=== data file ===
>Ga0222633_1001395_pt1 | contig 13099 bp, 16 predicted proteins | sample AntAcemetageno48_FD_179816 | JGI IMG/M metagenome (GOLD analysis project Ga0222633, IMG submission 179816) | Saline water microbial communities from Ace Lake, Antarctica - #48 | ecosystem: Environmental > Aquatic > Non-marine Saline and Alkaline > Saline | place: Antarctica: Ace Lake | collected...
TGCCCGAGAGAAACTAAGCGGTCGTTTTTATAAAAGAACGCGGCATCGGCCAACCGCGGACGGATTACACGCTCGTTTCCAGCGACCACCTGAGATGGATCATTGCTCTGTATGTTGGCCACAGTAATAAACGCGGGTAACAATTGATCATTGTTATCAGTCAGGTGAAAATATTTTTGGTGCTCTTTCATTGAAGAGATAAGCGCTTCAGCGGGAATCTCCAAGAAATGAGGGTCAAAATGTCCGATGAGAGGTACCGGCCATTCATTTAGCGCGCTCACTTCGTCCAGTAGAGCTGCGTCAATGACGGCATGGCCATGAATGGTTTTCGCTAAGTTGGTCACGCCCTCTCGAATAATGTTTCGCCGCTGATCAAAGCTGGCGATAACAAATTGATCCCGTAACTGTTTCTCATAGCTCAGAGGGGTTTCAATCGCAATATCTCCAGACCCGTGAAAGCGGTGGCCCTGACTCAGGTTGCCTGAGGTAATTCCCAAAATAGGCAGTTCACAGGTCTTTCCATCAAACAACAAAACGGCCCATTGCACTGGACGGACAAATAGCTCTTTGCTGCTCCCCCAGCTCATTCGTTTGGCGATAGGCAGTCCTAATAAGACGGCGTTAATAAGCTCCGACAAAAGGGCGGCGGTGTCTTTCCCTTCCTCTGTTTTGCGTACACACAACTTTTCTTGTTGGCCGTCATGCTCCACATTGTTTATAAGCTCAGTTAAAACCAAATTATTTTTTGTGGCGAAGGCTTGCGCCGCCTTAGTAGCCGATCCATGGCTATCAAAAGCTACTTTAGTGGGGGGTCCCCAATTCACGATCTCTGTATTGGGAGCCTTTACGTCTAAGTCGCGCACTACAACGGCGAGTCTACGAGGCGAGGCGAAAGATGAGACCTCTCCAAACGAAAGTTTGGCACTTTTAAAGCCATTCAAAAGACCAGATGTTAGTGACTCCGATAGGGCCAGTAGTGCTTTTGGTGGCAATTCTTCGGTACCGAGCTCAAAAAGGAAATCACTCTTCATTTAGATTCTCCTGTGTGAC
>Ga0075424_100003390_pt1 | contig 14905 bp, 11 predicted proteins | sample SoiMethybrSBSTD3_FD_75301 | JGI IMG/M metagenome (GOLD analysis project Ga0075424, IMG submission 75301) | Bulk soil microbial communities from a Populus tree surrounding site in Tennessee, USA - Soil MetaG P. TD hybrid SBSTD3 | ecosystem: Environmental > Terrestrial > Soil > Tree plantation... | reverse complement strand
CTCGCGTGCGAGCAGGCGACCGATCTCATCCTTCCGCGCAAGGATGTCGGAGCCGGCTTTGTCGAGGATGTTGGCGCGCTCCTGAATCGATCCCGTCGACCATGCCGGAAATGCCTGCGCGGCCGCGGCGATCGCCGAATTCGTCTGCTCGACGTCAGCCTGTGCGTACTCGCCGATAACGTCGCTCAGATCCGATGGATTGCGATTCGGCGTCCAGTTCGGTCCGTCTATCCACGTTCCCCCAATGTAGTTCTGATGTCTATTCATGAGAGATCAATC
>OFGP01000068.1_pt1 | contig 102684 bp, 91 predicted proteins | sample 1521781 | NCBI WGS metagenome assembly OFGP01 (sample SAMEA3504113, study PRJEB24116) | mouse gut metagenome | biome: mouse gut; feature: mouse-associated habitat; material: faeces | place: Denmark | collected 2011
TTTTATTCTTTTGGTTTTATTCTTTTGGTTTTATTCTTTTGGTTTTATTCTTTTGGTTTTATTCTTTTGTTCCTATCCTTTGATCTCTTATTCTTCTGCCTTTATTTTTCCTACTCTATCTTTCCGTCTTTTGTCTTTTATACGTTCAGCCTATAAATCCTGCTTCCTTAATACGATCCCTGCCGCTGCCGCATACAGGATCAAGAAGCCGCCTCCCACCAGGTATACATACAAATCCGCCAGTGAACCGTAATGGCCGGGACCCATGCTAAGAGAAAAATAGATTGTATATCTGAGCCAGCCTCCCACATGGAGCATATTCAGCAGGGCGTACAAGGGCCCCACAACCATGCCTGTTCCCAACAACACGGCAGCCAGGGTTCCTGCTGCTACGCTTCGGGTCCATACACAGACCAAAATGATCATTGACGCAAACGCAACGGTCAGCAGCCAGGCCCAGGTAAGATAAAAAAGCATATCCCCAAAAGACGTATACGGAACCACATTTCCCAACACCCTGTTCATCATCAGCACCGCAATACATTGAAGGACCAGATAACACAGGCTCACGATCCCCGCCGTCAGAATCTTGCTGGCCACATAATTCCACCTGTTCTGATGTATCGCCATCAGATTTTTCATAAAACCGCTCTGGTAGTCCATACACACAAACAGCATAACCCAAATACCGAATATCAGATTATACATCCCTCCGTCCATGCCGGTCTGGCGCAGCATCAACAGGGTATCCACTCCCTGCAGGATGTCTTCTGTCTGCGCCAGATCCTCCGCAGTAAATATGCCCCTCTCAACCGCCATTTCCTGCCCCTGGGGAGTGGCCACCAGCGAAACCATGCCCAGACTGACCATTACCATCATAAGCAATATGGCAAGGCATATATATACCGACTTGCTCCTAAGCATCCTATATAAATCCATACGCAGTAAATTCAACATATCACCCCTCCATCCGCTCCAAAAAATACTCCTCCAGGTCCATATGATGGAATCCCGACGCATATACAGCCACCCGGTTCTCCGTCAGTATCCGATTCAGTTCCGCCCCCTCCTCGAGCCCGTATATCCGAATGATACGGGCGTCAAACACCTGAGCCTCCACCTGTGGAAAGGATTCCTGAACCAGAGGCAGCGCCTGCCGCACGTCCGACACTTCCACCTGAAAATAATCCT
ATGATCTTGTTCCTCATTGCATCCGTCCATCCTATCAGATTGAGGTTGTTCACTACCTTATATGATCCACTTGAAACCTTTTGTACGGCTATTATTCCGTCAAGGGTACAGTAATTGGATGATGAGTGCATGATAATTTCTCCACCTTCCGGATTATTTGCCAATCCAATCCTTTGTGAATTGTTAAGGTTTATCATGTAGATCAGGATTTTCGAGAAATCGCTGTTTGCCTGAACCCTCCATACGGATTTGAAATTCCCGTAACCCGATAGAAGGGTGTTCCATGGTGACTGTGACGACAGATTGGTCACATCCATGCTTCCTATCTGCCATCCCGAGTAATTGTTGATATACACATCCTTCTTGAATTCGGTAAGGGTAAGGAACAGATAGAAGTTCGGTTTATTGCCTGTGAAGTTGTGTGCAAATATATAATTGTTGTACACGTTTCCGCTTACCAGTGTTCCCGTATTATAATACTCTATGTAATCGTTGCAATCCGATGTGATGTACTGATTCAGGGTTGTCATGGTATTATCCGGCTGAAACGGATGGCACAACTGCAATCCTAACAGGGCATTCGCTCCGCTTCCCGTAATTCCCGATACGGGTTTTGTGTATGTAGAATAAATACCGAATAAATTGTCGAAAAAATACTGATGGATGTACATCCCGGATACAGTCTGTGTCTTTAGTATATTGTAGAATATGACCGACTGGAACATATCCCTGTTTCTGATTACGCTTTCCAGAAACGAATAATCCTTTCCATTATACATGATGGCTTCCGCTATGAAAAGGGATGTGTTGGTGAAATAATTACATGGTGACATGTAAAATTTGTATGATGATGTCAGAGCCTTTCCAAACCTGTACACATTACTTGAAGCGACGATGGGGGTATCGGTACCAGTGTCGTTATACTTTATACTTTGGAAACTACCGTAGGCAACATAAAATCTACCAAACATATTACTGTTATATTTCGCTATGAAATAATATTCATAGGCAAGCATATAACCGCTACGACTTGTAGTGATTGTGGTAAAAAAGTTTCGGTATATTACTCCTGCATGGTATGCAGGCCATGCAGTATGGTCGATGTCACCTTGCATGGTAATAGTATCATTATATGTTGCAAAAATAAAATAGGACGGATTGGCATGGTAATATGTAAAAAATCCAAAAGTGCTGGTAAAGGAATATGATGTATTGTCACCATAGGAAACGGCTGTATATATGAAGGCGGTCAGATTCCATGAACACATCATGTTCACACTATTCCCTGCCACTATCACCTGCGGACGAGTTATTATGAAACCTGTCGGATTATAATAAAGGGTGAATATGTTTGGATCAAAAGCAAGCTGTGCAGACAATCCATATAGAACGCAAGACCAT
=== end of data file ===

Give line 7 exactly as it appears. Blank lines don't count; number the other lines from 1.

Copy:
ATGATCTTGTTCCTCATTGCATCCGTCCATCCTATCAGATTGAGGTTGTTCACTACCTTATATGATCCACTTGAAACCTTTTGTACGGCTATTATTCCGTCAAGGGTACAGTAATTGGATGATGAGTGCATGATAATTTCTCCACCTTCCGGATTATTTGCCAATCCAATCCTTTGTGAATTGTTAAGGTTTATCATGTAGATCAGGATTTTCGAGAAATCGCTGTTTGCCTGAACCCTCCATACGGATTTGAAATTCCCGTAACCCGATAGAAGGGTGTTCCATGGTGACTGTGACGACAGATTGGTCACATCCATGCTTCCTATCTGCCATCCCGAGTAATTGTTGATATACACATCCTTCTTGAATTCGGTAAGGGTAAGGAACAGATAGAAGTTCGGTTTATTGCCTGTGAAGTTGTGTGCAAATATATAATTGTTGTACACGTTTCCGCTTACCAGTGTTCCCGTATTATAATACTCTATGTAATCGTTGCAATCCGATGTGATGTACTGATTCAGGGTTGTCATGGTATTATCCGGCTGAAACGGATGGCACAACTGCAATCCTAACAGGGCATTCGCTCCGCTTCCCGTAATTCCCGATACGGGTTTTGTGTATGTAGAATAAATACCGAATAAATTGTCGAAAAAATACTGATGGATGTACATCCCGGATACAGTCTGTGTCTTTAGTATATTGTAGAATATGACCGACTGGAACATATCCCTGTTTCTGATTACGCTTTCCAGAAACGAATAATCCTTTCCATTATACATGATGGCTTCCGCTATGAAAAGGGATGTGTTGGTGAAATAATTACATGGTGACATGTAAAATTTGTATGATGATGTCAGAGCCTTTCCAAACCTGTACACATTACTTGAAGCGACGATGGGGGTATCGGTACCAGTGTCGTTATACTTTATACTTTGGAAACTACCGTAGGCAACATAAAATCTACCAAACATATTACTGTTATATTTCGCTATGAAATAATATTCATAGGCAAGCATATAACCGCTACGACTTGTAGTGATTGTGGTAAAAAAGTTTCGGTATATTACTCCTGCATGGTATGCAGGCCATGCAGTATGGTCGATGTCACCTTGCATGGTAATAGTATCATTATATGTTGCAAAAATAAAATAGGACGGATTGGCATGGTAATATGTAAAAAATCCAAAAGTGCTGGTAAAGGAATATGATGTATTGTCACCATAGGAAACGGCTGTATATATGAAGGCGGTCAGATTCCATGAACACATCATGTTCACACTATTCCCTGCCACTATCACCTGCGGACGAGTTATTATGAAACCTGTCGGATTATAATAAAGGGTGAATATGTTTGGATCAAAAGCAAGCTGTGCAGACAATCCATATAGAACGCAAGACCAT